By Nikhat Kazmi
Tuesday June 23, 2009
Should Mr Sarkozy ban the burqa from France? Definitely not. Because bans are undemocratic and an unqualified attack on individual freedom. Should we however use this opportunity to question the efficacy of the burqa, the chador, the veil or what you will? Definitely yes. Specially since the burqa isn't just another piece of cloth but has a lot of ideological and cultural connotations to it. The French President himself has termed it a symbol of subservience which has no place in a secular state.
Doesn't it have religious connotations, you may also ask? But hey, just let's keep religion out of this. Primarily because, as scholars point out, the Quran makes a mention of modesty rather than the word 'burqa' when it comes to women's apparel. The veil has more a cultural significance in Islam than a theological one. The Quran categorically mentions that "the best garment is the garment of righteousness." (7:26) And righteousness may or may not be interpreted as the burqa, depending on the personal choice of the person.
Talking specifically of a dress code, the text holds 'chastity' as mandatory, both for men and for women. A translation of the verses by Dr Rashad Khalifa's states: "Tell the believeing men they shall subdue their eyes (and not stare at the women), and maintain their chastity. And tell the believing women to subdue their eyes and maintain their chastity."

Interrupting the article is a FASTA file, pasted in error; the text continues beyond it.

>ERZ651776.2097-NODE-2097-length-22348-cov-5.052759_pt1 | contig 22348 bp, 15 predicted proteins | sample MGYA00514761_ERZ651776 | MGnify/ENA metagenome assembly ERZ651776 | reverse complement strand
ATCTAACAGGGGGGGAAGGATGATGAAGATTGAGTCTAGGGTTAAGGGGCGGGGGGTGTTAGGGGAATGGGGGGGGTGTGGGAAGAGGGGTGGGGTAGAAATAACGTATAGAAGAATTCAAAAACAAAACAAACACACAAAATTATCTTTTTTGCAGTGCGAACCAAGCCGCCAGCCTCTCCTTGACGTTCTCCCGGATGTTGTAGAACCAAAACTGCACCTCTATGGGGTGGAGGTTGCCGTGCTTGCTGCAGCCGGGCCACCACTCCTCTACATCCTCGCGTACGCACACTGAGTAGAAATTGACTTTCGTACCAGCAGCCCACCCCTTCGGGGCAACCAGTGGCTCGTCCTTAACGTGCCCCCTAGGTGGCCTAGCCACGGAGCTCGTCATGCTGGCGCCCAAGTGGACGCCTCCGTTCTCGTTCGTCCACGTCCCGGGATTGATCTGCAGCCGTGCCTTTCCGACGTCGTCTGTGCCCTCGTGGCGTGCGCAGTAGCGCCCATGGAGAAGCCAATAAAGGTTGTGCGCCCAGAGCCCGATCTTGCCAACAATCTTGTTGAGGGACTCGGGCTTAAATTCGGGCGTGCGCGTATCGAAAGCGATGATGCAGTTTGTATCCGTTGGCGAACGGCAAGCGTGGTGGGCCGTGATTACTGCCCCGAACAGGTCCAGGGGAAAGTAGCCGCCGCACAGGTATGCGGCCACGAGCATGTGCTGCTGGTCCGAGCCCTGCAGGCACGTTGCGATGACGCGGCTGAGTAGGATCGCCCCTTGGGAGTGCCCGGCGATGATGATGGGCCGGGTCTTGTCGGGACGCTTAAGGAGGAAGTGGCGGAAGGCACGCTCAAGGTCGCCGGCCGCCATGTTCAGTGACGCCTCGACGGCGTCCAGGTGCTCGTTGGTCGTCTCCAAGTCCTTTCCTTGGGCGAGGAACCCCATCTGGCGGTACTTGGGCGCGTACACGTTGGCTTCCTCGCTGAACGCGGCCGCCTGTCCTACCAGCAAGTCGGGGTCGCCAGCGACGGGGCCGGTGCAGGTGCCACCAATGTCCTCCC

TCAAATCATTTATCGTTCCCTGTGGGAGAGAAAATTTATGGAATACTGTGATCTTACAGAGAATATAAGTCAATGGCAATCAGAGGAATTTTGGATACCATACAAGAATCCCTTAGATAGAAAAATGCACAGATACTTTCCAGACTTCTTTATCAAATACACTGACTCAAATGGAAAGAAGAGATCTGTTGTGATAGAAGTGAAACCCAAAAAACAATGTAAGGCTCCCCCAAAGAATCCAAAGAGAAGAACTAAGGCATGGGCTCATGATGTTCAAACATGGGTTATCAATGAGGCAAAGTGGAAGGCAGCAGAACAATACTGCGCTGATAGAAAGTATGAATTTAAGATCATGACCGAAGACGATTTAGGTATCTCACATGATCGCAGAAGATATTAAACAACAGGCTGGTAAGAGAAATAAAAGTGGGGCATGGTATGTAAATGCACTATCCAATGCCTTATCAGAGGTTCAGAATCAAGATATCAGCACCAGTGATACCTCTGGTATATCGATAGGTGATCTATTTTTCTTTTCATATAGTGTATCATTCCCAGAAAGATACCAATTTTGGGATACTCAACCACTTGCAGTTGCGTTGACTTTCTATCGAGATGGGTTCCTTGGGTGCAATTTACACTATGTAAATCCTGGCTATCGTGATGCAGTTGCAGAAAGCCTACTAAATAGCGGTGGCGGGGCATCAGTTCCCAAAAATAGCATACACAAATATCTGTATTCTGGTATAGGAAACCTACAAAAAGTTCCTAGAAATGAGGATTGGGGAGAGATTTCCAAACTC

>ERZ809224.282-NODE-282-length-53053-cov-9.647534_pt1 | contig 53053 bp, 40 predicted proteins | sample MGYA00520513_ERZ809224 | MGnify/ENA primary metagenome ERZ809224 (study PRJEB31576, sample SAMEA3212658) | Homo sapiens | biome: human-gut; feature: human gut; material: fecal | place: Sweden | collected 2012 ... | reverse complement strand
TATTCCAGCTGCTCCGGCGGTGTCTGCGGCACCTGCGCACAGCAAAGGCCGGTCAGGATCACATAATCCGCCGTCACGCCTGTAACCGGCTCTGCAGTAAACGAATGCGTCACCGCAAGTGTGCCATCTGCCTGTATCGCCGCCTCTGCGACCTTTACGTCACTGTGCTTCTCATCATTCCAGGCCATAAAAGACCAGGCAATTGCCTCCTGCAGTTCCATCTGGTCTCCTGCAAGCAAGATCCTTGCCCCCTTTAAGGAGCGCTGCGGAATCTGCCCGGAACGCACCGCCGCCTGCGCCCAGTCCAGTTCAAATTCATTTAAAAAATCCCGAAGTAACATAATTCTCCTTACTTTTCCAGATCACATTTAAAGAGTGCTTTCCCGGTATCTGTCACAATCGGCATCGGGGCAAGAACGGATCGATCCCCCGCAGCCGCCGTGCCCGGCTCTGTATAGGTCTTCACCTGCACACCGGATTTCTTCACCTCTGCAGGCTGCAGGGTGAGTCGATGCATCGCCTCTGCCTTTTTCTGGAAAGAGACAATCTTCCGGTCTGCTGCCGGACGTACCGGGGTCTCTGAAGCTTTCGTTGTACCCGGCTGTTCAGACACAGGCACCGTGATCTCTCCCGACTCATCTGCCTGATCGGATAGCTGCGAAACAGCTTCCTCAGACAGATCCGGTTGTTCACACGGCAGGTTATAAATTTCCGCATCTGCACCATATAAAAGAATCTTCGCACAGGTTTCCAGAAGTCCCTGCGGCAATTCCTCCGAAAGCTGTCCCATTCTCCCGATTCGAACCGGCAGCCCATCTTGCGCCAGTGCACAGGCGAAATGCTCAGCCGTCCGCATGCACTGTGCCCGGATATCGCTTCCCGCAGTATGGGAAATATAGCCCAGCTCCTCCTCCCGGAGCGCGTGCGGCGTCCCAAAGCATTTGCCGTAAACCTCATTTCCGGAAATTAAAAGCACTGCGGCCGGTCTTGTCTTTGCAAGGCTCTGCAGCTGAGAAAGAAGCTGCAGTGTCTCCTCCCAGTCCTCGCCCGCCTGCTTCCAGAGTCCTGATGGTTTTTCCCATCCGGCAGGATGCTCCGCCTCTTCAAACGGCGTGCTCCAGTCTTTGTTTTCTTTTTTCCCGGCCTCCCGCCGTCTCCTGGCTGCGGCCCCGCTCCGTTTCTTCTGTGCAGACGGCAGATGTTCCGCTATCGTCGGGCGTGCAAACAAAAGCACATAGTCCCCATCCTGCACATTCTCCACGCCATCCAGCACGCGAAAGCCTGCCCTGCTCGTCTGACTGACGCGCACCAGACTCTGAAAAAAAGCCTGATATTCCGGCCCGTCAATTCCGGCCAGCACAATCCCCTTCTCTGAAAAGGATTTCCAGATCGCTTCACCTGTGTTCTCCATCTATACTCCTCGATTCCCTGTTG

Now chastity is defined as a condition or quality of being pure or chaste. And righteousness is related to ethical conduct. Neither of these terms have a sartorial connection, having more to do to with states of mind and styles of behaviour, rather than a piece of clothing. While the burqa has found fervent advocates amongst its users, there have been strong cries against its proliferation in a progressive, modern world which is fast moving towards gender equality. In an age when men and women are perceived as equal, what exactly is the role of the burqa which well and truly wraps the woman in a cloak of invisibility. Understandably, there have been radical feminist protests against the veil from the Arab world itself. Prominent amongst them being the voice of Nawal El Sa'adawi, feminist and intellectual, who sees the movement for the veil as just another offshoot of the "the age-old patriarchal struggle over women's heads, the fear that they might begin to think and throw off the bonds of slavery, of an inferiority enforced on them in all religions and in all societies...this was an integral part of their struggle to maintain men's control over women, men's control over their minds. This was above all the desire of Islamic fundamentalists to preserve the political power they exercise over society."